In our previous Bannerconnect Basics blog post we examined programmatic; the automated buying and selling of advertising impressions, and RTB, or real-time bidding, a type of programmatic that occurs as a lightning-quick auction. This automated trading between online publishers and advertisers is powered by intricate technology. You’ve probably heard of DSPs, SSPs and ad exchanges, but what are they? How do they fit together? And what do they do to power programmatic advertising? We take a closer look in this Bannerconnect Basics blog.
#1. What is a DSP?
A DSP, or demand-side platform, allows advertisers to buy impressions from a wide range of publisher sites that are targeted to specific users based on things like location and previous browsing behaviours. A DSP ‘plugs in’ to an ad exchange (covered below), where publishers make their inventory available. DSPs analyse the impressions SSPs put out and purchase on behalf of advertisers. They might pay more for impressions in a certain location or to reach a consumer who might find that ad relevant
#2. How is a DSP different to an ad network?
DSPs pick up where ad networks left off. There’s some overlap in that you can access a wide range of inventory and targeting, but the key differentiator is that DSPs offer a centralised tool for buying, serving and tracking ads, and therefore the ability to optimise campaigns more easily.
#3. Is this another example of machines taking over?
Kind of, but that’s only a problem if you’re a lover of faxing. DSPs remove some of the more monotonous tasks involved in advertising to empower campaign managers to focus on optimising campaigns and improving the quality of their advertising. DSP removes any risk of human error and cuts costs on sales people and ad buyers. This makes the process cheaper and more efficient, as there’s no longer any need for negotiating ad rates or faxing manual ad insertion orders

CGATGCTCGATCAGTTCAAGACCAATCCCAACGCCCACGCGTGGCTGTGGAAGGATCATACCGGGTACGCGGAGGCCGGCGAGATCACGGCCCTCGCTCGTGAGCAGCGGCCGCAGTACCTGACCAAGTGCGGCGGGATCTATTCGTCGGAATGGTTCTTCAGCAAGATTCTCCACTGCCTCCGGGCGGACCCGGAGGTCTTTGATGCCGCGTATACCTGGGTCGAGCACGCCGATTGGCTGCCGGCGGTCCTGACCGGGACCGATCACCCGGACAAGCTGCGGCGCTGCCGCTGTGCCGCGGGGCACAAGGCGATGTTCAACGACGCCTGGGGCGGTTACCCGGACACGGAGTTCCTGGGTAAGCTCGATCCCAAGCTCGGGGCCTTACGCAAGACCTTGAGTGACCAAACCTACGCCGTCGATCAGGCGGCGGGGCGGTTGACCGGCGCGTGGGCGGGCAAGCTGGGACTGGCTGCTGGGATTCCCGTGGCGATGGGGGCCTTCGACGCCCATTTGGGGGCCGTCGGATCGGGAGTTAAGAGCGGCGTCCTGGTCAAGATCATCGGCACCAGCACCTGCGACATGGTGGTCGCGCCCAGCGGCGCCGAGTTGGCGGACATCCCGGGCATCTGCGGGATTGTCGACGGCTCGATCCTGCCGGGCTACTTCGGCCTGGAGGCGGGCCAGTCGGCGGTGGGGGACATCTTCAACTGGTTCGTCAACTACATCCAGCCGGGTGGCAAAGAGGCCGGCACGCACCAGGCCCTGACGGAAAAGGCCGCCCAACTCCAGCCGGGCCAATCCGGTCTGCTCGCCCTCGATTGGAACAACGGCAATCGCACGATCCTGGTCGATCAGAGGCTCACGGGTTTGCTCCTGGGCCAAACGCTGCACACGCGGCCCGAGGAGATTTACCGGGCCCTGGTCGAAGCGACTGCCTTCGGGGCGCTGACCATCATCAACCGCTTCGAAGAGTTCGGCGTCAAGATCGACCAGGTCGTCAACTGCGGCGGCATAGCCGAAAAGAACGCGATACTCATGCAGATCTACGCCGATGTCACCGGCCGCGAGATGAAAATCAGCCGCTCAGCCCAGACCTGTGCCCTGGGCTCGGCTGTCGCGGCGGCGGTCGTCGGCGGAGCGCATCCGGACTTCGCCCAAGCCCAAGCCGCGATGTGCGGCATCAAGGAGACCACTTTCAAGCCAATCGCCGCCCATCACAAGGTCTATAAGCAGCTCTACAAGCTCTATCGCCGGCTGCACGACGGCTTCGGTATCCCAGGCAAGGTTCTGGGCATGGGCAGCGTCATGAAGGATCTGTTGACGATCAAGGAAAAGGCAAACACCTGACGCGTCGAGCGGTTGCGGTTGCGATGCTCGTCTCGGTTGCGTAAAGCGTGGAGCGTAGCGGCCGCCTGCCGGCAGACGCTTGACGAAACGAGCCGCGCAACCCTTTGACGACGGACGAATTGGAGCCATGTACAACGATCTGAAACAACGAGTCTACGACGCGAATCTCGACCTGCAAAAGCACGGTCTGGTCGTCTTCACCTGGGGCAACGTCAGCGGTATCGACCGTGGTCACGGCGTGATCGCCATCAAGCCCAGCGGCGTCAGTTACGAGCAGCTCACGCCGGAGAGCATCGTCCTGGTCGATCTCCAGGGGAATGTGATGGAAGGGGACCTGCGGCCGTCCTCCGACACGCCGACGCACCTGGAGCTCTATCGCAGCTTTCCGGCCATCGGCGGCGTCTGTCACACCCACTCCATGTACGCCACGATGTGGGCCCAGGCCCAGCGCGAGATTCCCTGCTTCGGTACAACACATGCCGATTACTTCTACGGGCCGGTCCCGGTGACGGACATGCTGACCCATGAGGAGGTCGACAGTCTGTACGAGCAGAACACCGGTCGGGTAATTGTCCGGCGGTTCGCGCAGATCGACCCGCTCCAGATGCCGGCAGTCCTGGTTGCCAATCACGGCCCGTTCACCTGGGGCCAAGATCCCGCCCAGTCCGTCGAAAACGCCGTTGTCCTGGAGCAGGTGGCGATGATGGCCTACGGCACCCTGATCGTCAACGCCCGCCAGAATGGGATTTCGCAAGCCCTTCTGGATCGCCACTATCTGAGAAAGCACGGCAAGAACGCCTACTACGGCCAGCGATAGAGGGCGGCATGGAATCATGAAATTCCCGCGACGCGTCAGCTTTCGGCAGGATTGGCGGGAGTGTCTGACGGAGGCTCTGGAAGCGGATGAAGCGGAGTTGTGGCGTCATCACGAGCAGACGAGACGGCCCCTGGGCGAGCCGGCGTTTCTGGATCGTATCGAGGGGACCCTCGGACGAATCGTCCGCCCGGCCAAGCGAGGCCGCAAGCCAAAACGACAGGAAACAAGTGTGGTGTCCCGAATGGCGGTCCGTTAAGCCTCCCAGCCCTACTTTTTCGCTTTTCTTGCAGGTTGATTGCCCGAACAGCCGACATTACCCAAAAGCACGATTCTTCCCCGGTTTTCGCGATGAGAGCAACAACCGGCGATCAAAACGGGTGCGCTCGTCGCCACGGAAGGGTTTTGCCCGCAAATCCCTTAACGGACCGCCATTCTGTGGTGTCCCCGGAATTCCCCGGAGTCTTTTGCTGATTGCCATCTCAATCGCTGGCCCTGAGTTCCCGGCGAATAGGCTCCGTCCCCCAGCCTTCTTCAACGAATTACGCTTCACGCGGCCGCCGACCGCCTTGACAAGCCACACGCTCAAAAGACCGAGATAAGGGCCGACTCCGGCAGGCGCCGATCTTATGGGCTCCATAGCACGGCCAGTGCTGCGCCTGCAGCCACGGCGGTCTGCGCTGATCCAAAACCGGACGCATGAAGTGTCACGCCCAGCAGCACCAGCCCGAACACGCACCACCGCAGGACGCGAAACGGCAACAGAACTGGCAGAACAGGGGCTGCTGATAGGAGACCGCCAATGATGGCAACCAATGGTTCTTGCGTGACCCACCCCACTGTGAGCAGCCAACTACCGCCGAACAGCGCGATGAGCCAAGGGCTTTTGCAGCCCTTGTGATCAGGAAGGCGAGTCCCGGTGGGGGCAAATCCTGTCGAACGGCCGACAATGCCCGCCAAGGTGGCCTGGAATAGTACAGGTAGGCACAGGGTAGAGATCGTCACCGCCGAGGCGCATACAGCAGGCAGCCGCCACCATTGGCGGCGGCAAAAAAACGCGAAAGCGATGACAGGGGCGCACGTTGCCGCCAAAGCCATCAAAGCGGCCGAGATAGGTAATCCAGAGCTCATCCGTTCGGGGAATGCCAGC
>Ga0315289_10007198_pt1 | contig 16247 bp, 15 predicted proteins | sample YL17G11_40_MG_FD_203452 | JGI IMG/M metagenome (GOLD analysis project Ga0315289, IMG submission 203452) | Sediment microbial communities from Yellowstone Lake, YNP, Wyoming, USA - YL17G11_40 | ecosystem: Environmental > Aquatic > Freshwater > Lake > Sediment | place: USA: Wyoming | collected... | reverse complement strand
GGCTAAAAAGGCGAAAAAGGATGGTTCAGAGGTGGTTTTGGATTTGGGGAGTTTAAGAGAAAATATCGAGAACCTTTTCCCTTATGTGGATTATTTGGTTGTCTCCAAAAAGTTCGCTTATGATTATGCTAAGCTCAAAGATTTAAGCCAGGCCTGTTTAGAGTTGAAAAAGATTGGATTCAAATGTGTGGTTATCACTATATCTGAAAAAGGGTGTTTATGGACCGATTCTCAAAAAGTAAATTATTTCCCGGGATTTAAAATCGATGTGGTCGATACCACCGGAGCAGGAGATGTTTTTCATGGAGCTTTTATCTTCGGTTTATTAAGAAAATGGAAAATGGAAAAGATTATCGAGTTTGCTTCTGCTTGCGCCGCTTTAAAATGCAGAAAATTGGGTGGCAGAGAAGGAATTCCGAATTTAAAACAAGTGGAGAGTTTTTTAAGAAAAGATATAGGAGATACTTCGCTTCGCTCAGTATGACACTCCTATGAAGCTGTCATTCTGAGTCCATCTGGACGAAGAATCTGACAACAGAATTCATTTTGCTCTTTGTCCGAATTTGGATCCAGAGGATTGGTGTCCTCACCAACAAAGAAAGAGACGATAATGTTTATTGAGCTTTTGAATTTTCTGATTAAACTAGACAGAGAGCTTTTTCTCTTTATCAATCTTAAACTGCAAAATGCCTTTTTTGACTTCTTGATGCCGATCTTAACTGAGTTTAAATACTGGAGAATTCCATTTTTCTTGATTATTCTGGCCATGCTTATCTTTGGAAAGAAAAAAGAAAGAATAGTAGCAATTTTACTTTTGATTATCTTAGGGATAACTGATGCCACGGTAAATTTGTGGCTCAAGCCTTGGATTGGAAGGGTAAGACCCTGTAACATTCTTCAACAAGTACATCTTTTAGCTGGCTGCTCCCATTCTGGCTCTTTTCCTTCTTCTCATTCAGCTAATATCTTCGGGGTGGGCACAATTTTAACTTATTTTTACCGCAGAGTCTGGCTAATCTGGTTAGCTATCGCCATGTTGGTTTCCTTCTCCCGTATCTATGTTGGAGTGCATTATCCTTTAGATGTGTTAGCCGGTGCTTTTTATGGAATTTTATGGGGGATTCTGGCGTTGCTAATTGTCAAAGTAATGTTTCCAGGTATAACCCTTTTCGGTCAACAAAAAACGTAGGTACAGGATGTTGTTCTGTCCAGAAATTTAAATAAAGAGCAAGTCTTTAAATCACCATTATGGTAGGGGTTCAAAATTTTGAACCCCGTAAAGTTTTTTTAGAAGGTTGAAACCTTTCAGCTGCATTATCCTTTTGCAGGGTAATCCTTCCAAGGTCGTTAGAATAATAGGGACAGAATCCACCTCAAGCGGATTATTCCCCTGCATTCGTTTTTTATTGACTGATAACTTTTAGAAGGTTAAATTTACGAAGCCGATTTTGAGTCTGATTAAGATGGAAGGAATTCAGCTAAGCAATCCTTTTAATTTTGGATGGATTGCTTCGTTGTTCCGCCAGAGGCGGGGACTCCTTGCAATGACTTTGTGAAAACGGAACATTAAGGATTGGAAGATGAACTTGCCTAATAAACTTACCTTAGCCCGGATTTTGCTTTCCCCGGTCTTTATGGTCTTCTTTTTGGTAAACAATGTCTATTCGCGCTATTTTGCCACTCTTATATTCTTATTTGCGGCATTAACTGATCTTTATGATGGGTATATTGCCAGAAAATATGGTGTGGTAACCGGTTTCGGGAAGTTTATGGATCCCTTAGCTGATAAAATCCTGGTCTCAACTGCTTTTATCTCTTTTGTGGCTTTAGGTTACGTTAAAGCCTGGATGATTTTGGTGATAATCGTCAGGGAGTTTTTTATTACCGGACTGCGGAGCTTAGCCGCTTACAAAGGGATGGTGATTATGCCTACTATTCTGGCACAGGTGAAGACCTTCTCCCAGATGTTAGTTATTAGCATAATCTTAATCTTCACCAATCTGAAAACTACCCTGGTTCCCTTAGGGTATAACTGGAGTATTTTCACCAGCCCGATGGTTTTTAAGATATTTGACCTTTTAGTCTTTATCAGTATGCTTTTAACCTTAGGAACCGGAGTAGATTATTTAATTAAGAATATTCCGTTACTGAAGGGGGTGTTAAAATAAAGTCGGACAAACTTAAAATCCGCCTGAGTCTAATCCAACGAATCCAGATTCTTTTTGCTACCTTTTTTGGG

#4. So then what’s an SSP?
An SSP, or Supply-side platform, is used by online publishers to automate the selling of their advertising space, or inventory. It’s basically the same as a DSP but from the other side. While a DSP used by marketers to buy ad impressions from exchanges as cheaply as efficiently as possible, SSPs designed for publishers to maximise prices they sell impressions at. They’re both powered by similar kinds of technology.
SSPs allow publishers to connect their inventory to multiple ad exchanges, DSPs and networks all at once, opening it up to more potential buyers. SSPs also offer publishers the ability to set up ‘price floors’, or the minimum amount they will sell their inventory for to specific buyers or through specific channels. For example, some publishers may lower their price slightly for a new advertiser as a way to bring them onto their site. SSPs are also sometimes referred to as a sell-side platform or yield-optimisation platforms.
#5. Got it. So an ad exchange is like a digital marketplace
Yes. Publishers stock up ad exchanges with their impressions, and advertisers pick the ones most appealing to them. This benefits both sides, as publishers make their inventory more widely available and advertisers have a bigger range of choice, all in one place.
An ad exchange is similar to an ad network, but networks will often add their own mark up to the inventory. Ad exchanges can be open or private, with the latter giving the publisher more control over which advertisers can buy impressions on their site and at what price.
Now you know a bit more about the technology behind programmatic trading. Stay tuned to our Bannerconnect Basics blog series as we aim to make ad tech more accessible and easier to understand.
Interested in how this technology could help power your campaigns and make your advertising more effective? Talk our team today!
https://www.bannerconnect.net/wp-content/uploads/2016/05/differences-programmatic-rtb-thumb.jpg400400Jess Thompsonhttps://bannerconnect.net/wp-content/uploads/2015/09/logo_bannerconnect_72.pngJess Thompson2016-03-11 11:03:012018-05-17 11:14:00Differences between programmatic and RTB